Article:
Being paid to quit Facebook

Graham Cluley

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Being paid to quit Facebook

The idea of paying people to stay off Facebook isn’t a new one.

Back in 2013, for instance, 14-year-old high school student Rachel Baier convinced her dad to pay her US $200 to stay off Facebook for the rest of the academic year.

The story of the contract they wrote up together, managed to make the TV news:

$200 is a lot of money for the typical ninth grader, and at least Rachel was able to stay in the loop with her friends by seeing them every day at school. I wonder if the typical Facebook user would be as easily convinced to give up the social network for an extended period of time.

In a new study, boffins have determined that the average person would need to be paid more than $1,000 to agree to stop using Facebook for a year.

A recently-published study suggests that the typical Facebook user would be prepared to give up their Facebook account for a year… if paid more than US $1000.

The study, published on the Public Library of Science website, describes how three economists and a social media researcher ran a series of real-life auctions to find just how much money people needed to quit Facebook for as little as an hour… or as long as a year.

The auctions were run like this: Everyone made a bid for how much cash they wanted to receive in order to live without Facebook for a year. Unlike a conventional auction where you are trying to win something and the person with the highest bid, the auctions instead deemed the person who requested the smallest amount of money to give up Facebook as the “winner”. And their prize would be a sum of money equivalent to the second-lowest bid received.

With this methodology it was hoped that people would consider carefully how much money they would really accept for quitting Facebook for a year.

Now, a few folks refused to bid at all (maybe there were no imaginable circumstances under which they felt they could live without Facebook), and others cheekily requested more than $50,000.

But those who were onboard with the spirit of the auction helped the researchers determine that the average amount of money required to give up one year’s worth of Facebook access was more than $1000.

Chart
Mean bid amounts for a year off Facebook across samples and studies.

Yes, despite Cambridge Analytica, Russian trolls, fake news, vulnerabilities, shady practices, and privacy breaches, users still value Facebook very highly.

Which makes me wonder just what would Facebook need to do to get people to leave in droves?

That’s the thing with addiction. Even though your brain tells you it’s bad for you, you just can’t stop.

I quit Facebook last year. If you’re finding it hard to imagine doing the same, why not listen to this “Smashing Security” podcast we put together describing the process of quitting Facebook:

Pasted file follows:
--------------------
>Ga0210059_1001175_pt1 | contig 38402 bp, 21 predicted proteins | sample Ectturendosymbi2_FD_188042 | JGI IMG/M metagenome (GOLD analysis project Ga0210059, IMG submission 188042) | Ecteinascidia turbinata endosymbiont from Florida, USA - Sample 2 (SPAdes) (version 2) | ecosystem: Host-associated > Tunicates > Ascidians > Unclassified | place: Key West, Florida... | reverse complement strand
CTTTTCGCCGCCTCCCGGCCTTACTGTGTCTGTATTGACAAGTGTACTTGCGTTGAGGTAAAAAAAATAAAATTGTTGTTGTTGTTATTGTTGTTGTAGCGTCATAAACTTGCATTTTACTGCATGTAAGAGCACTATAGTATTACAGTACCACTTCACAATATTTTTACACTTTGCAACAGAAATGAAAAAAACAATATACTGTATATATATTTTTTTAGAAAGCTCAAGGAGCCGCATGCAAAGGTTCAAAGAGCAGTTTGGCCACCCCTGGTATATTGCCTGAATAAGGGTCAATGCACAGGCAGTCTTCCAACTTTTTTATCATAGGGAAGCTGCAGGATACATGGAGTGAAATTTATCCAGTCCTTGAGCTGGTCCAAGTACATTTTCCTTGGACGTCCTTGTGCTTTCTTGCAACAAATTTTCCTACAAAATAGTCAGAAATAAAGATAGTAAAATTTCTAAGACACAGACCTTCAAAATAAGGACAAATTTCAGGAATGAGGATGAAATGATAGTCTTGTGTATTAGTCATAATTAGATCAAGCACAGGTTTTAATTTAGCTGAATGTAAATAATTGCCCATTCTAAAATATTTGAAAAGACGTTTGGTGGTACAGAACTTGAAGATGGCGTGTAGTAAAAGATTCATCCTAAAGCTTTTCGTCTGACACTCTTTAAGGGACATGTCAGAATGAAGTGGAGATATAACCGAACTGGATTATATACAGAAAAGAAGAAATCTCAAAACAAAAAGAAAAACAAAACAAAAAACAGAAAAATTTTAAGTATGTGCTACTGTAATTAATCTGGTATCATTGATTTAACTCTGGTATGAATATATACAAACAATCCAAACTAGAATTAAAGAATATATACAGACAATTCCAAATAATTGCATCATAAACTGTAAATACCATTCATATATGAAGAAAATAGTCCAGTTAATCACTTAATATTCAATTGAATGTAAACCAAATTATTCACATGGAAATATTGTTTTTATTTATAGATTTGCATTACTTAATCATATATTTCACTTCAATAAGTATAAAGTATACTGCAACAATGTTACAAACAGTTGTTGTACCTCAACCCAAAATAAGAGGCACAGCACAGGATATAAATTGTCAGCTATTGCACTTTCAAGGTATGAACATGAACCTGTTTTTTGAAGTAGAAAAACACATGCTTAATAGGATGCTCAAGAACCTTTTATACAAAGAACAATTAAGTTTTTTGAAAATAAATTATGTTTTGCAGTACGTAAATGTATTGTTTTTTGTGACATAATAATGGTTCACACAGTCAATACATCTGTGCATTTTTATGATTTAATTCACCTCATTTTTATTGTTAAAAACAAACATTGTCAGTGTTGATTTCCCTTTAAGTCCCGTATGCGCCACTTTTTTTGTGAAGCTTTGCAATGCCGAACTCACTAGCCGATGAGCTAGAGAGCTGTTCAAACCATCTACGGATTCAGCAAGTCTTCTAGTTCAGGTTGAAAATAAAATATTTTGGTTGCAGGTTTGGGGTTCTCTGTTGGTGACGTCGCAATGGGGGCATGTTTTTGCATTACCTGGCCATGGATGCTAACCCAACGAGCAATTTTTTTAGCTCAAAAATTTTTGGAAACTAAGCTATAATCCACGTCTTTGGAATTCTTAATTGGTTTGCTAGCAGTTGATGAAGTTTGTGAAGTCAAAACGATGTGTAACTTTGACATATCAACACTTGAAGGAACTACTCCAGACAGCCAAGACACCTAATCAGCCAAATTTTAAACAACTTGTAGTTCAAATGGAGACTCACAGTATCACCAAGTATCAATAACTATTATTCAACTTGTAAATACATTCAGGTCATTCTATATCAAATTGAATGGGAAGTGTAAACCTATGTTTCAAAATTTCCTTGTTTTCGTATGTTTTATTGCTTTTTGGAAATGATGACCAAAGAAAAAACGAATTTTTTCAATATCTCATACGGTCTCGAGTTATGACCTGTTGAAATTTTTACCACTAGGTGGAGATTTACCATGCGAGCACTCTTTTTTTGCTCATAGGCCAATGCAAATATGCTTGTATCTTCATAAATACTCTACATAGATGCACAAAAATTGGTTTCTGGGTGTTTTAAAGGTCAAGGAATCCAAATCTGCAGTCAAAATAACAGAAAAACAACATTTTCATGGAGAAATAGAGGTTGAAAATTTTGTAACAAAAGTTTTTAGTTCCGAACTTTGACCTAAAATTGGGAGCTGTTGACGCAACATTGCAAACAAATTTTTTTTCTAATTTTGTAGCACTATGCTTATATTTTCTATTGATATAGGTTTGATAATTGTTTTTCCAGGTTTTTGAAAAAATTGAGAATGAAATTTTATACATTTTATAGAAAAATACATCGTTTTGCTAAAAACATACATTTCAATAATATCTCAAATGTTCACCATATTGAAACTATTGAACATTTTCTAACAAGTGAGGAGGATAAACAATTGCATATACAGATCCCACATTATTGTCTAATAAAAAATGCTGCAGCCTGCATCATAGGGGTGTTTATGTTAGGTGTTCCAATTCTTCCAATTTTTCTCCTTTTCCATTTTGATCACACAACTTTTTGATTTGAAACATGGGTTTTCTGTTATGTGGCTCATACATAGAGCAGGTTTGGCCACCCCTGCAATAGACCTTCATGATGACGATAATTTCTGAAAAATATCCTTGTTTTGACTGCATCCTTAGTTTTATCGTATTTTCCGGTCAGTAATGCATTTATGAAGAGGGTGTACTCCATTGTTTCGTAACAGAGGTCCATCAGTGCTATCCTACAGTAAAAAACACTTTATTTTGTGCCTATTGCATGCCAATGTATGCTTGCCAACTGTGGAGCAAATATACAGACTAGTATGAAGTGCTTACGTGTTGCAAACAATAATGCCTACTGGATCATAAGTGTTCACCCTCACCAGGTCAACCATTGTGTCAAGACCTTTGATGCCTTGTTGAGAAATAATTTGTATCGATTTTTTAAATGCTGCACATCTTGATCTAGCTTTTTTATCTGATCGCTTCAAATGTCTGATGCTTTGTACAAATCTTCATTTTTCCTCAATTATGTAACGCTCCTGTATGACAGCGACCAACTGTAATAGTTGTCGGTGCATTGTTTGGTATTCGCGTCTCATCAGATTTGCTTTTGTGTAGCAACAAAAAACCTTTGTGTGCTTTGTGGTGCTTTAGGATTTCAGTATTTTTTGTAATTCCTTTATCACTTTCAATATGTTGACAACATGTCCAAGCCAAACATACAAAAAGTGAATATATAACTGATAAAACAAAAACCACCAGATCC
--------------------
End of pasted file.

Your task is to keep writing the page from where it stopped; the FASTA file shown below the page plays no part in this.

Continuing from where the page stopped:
Smashing Security #75: 'Quitting Facebook'

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Graham Cluley Graham Cluley is a veteran of the anti-virus industry having worked for a number of security companies since the early 1990s when he wrote the first ever version of Dr Solomon's Anti-Virus Toolkit for Windows. Now an independent security analyst, he regularly makes media appearances and is an international public speaker on the topic of computer security, hackers, and online privacy. Follow him on Twitter at @gcluley, or drop him an email.

5 Replies to “Being paid to quit Facebook”

  1. I agree with the other replies. I left some time back and it will always stay in the rear view mirror. No way or amount of money would ever being me back.

  2. So.. what would those who never joined be paid ?

    Actually until mid 2016 that was me but my ex (though not at the time) finally got me to join then. But I'm not addicted at all; some days I don't bother logging in unless I'm notified of a memory. I stay there because it's an easy way to have photos/videos of my pets and to keep in touch with an old crowd of mine. It was a victory of hers to get me to join for sure…

    But I will never let it consume me; instead I let books (Tolkien being the ones I read the most – as I reread them a lot .. and I have over 30 Tolkien books and there are many others I plan to buy) and (when well enough) programming 'consume me'. I don't understand why people want to share what they're doing every moment of every day and I hope that only those who are interested are those doing the same thing – and yet I know that others would be more than interested in that kind of information. To say when they're on holiday and…. Bad idea. Yet many people do tend to need constant attention and validation and in ways that I rather pity.

    Your question is very interesting though. At first in my dead tired state I read it as in what would they have to pay others to quit – as odd as that would be (that part didn't even register in my mind). But then looking back for a moment it registered – what blunders would they have to make to make people leave? My belief is there isn't such a thing. And part of that would be the popularity of it; people do tend to follow the sheep though I never have understood that. This of course also makes certain things more valuable than others and some of those things are far too valuable but people are willing to pay for it and this in turn only makes it more valuable and desired since people also tend to want things other people have.

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